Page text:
Is Shiv great?
In the last few days, as the career of Shivnarine Chanderpaul enters its twilight, the debate is already on in earnest about his legacy in our pantheon of great West Indies batsmen. Some, like my good friend Oral Tracey, have gone so far as to openly declare that he shouldn't be considered great at all. To be great in cricket, indeed in any sport, is to perform at a high level constantly above one's peers. Once we accept that Shiv has constantly outperformed his peers, his greatness is a matter of course.
Even Shiv's biggest critics will argue that he has great career numbers. None can argue that an average in the low 50s after well over 100 Tests is exceptional. By the time he finishes, he will be in the top five run-getters of all time in Test cricket. To argue against Shiv being great is to flail against reason. That makes no sense at all.
Despite his phenomenal record, Shiv isn't given his due in the Caribbean. We praise his durability and doggedness, but we don't see him for what he is: one of the very best batsmen in the modern era. One man told me on radio that he is a great "run accumulator", but not an outstanding batsman. He claims Shiv can't be great because he merely plods along with risk-free efficiency. That, of course, is nonsense. Batsmanship is primarily about one's ability to accumulate runs, which makes that argument so illogical it borders on the absurd.
Now don't get me wrong. Like many others, I, too, have often been frustrated by Shiv's unwillingness to change gears when he bats, especially when set. We know he can step up the tempo. His 69-ball hundred against Australia a few years ago remains one of the most explosive test innings of all time. I, too, have been bewildered at his refusal to shield the tail. I am just as mystified as anybody else why he refuses to bat higher in the order.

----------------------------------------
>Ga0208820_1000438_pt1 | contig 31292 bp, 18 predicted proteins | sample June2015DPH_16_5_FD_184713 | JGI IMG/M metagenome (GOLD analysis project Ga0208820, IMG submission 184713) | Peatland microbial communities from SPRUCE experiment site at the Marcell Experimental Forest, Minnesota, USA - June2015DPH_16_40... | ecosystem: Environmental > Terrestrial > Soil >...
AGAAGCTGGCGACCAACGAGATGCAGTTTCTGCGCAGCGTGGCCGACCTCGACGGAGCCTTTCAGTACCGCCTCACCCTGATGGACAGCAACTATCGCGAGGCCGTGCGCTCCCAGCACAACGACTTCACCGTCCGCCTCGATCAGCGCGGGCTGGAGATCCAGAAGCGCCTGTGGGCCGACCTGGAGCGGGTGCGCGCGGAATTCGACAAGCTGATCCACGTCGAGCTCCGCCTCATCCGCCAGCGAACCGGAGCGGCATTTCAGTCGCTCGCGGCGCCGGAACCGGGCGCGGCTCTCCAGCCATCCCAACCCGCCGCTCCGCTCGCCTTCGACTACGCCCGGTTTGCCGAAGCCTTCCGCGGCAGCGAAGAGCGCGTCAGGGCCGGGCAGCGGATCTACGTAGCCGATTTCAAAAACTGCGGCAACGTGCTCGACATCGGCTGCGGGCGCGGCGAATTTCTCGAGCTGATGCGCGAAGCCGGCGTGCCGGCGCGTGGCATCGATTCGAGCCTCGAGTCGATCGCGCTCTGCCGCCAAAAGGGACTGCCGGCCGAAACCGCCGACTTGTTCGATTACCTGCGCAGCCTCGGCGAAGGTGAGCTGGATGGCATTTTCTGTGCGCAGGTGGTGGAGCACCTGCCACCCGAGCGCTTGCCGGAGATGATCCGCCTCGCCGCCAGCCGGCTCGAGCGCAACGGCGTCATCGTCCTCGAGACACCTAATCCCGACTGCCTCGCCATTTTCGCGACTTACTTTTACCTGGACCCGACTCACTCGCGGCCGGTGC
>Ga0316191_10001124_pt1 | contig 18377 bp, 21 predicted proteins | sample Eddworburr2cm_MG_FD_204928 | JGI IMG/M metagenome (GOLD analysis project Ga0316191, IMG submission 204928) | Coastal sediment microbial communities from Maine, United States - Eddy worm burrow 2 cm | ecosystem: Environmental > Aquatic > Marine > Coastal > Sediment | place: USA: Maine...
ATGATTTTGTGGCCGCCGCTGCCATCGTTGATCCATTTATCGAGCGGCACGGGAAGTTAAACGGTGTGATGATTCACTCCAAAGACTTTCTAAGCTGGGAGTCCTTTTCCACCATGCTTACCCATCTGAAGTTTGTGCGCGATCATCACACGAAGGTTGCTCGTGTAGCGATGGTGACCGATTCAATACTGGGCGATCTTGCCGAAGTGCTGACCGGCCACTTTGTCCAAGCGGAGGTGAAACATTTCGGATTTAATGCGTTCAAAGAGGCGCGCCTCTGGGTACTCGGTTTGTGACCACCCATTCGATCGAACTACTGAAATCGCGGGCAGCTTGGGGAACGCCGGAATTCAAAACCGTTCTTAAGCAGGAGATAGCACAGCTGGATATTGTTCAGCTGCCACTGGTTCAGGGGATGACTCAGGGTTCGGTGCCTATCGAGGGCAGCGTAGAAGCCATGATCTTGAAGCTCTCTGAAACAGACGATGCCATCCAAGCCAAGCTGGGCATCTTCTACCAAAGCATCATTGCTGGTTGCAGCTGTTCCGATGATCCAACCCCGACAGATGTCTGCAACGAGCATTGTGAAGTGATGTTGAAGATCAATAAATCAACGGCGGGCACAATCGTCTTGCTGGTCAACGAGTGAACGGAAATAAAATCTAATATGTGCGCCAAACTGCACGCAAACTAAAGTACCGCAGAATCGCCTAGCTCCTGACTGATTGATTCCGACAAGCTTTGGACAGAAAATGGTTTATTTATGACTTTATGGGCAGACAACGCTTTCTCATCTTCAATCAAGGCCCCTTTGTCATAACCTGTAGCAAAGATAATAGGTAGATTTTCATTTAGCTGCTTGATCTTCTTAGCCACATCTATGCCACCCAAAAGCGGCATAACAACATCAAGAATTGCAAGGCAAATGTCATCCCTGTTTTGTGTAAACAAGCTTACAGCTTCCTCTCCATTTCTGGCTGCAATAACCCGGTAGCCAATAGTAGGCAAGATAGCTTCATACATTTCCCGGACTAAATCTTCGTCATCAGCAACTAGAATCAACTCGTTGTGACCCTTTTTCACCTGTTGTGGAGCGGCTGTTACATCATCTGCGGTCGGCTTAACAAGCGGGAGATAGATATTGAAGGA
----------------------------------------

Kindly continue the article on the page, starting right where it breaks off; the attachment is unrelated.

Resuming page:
I am sometimes reduced to wanting to hurl things at the TV because he seems more interested in being not out than making a hundred. These, though, should not deny him his greatness. If he did all the other things we want him to do, he would be 'greater', that's all.
We in the West Indies have been spoiled. We have been blessed with a long line of shot makers and, therefore, we are not as appreciative as we should be of what Shiv has done. Shiv currently scores at a strike rate of 43.52. We scoff at that to the point where we almost want to ridicule him. But think on this: Rahul Dravid also averages in the low 50s (52.31), but scores slower than Shiv (42.51 per hundred balls). Nobody in his right mind in India would question Dravid's greatness. Indeed, the man they reverently call 'The Wall' has often been said to be Tendulkar's equal, if his not his superior.
In Australia, Allan Border is revered. Next to Bradman, he is arguably their most respected batsman. Allan Border typifies everything that Aussies like. He is seen as gritty and determined. His strike rate is 40.98. Shiv scores quicker than he as well. Had Shiv been Indian or Australian, he would be feted wherever he goes.
Shiv is often criticised for not producing enough match-winning innings. We must be careful how we say that. Shiv hasn't been blessed with playing in a great team. That should be the end of that. Brian Lara, who we all idolise, has played on more losing teams than all the accepted batting greats of all time, and yet, strangely, we don't use that against him when we decide his greatness. To play match-winning innings, you have to have a team to put you in match-winning positions, a luxury Shiv has hardly had too often in his long and distinguished career.
We are being unkind to the little Guyanese. He is not my favourite batsman by a long shot, he wouldn't get into my all-time West Indies eleven. But questioning his greatness falls nothing short of cricket lunacy!
Orville Higgins is a sports journalist and talk-show host at KLAS ESPN FM. Email feedback to firstname.lastname@example.org.